Osteoporosis is associated with an increased risk of colorectal adenoma in women older than 50 years of age, according to a new study.
Researchers at Kyung Hee University (Seoul, Korea) conducted a retrospective cross-sectional study involving 992 women (50 years of age or older) between January 2007 and May 2011. Women eligible for the study underwent dual-energy X-ray absorptiometry for bone mineral density and screening colonoscopy during a routine health checkup. The researchers then performed multivariate analysis adjusted for age, family history of colorectal cancer, alcohol consumption, current smoking, regular aspirin use, exercise, menopause, and postmenopausal hormone use to identify independent predictors for the presence of colorectal adenoma.
The results were derived from 462 women who were found eligible for inclusion in the study; 231 were assigned to an osteoporosis group, and a further 231 to the control group, after menopause matching. In univariate analysis, the proportion of colorectal adenoma was significantly higher in the osteoporosis group than in the control group (29.9% versus 20.8%, respectively). Furthermore, osteoporosis was found to be an independent risk factor for the presence of colorectal adenoma. The study was published in the February 2013 issue of Diseases of the Colon and Rectum.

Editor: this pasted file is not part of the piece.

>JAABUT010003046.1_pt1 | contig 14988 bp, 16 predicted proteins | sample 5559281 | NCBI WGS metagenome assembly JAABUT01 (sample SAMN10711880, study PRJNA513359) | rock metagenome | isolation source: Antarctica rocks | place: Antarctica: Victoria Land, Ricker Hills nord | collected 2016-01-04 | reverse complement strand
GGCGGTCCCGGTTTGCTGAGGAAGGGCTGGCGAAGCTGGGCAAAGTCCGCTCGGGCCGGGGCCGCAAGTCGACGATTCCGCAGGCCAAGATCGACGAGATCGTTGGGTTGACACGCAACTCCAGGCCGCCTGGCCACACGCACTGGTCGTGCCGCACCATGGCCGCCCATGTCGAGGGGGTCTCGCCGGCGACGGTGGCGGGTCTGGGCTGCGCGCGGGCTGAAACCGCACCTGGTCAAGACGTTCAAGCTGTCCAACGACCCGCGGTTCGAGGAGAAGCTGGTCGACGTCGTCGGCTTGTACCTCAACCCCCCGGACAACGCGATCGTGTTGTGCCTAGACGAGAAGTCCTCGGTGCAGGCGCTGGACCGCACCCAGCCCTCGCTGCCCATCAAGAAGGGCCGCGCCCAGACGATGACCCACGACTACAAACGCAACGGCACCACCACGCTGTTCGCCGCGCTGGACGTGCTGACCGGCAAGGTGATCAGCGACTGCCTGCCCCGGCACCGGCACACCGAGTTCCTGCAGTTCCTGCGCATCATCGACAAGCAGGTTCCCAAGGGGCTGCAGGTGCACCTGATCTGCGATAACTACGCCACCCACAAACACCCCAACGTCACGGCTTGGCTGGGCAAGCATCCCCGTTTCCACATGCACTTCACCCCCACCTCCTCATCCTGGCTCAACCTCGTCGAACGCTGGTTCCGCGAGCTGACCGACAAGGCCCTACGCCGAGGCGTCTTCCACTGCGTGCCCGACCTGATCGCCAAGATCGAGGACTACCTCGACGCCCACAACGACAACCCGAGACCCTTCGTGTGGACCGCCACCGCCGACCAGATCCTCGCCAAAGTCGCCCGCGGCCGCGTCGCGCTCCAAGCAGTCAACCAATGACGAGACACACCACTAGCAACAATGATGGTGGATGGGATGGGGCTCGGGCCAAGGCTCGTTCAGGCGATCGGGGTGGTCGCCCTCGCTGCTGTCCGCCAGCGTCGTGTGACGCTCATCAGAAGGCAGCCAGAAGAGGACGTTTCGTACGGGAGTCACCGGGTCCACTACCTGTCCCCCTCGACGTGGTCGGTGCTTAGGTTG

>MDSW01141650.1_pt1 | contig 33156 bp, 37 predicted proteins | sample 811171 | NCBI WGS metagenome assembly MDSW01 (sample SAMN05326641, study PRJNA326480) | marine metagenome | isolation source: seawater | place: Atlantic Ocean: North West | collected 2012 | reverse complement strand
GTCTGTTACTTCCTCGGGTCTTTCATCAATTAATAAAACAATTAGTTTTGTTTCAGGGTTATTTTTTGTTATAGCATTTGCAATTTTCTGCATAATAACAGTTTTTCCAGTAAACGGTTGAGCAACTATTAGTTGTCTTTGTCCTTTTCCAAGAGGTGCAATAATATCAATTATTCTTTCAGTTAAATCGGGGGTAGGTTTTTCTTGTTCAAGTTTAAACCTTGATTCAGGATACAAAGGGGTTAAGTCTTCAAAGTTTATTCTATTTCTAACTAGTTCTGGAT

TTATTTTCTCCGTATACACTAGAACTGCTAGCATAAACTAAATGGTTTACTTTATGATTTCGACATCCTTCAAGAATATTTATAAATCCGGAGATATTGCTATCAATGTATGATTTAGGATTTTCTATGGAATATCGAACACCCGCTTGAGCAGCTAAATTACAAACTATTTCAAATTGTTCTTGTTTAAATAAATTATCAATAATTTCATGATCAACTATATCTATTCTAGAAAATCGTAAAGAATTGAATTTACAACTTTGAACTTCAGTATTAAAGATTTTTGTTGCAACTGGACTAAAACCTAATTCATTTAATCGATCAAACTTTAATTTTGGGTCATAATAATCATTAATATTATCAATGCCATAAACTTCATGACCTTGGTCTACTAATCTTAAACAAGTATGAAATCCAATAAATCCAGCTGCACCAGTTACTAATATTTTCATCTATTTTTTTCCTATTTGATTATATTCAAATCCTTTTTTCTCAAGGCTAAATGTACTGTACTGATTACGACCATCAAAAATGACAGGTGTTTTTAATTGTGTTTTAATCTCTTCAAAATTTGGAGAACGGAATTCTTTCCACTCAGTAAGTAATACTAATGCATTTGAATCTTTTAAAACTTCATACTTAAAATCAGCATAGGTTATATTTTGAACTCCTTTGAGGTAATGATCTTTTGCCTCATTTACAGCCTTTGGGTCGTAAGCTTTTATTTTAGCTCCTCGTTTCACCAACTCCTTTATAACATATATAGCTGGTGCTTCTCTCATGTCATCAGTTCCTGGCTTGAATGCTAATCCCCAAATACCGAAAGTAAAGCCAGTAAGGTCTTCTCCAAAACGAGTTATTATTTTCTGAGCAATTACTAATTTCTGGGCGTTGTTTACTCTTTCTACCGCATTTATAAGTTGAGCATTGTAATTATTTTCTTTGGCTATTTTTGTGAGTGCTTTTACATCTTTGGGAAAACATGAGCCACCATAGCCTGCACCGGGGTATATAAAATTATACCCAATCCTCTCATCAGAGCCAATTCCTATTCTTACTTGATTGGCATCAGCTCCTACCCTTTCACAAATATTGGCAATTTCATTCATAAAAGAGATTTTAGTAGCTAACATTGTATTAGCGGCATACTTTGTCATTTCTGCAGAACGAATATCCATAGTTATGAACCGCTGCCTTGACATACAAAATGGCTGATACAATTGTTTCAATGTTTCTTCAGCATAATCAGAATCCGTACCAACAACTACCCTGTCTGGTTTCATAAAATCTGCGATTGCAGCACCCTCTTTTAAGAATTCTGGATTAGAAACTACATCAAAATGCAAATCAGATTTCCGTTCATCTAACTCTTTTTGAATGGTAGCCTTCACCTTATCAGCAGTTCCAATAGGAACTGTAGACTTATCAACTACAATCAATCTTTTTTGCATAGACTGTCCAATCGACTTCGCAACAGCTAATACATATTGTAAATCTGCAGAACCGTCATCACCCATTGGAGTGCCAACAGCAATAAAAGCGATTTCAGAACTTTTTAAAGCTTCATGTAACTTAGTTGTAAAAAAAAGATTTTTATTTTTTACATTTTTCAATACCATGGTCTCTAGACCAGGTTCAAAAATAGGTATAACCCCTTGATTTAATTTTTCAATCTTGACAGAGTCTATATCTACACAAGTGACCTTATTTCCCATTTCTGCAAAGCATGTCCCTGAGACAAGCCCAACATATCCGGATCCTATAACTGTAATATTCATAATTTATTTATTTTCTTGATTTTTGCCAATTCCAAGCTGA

“Recently, it was reported that postmenopausal women with lower bone mineral density have an increased risk of colorectal cancer,” concluded lead author Jun Uk Lim, MD, and colleagues of the department of internal medicine. “An association between lower bone mineral density and colorectal cancer suggests that colorectal adenoma, which is a precursor of colorectal cancer, may also be associated with lower bone mineral density.”
Colorectal adenomas are benign tumors that develop from epithelial tissue. Most colorectal cancer develops from adenomatous polyps, and are in turn termed adenocarcinomas. Colonoscopy screening helps identify and remove adenomas before they become a problem, since the bigger the adenoma, the greater its chances of being cancerous; for example, an adenoma, which is 15 mm in diameter has a 30%–50% chance to turn cancerous.
Kyung Hee University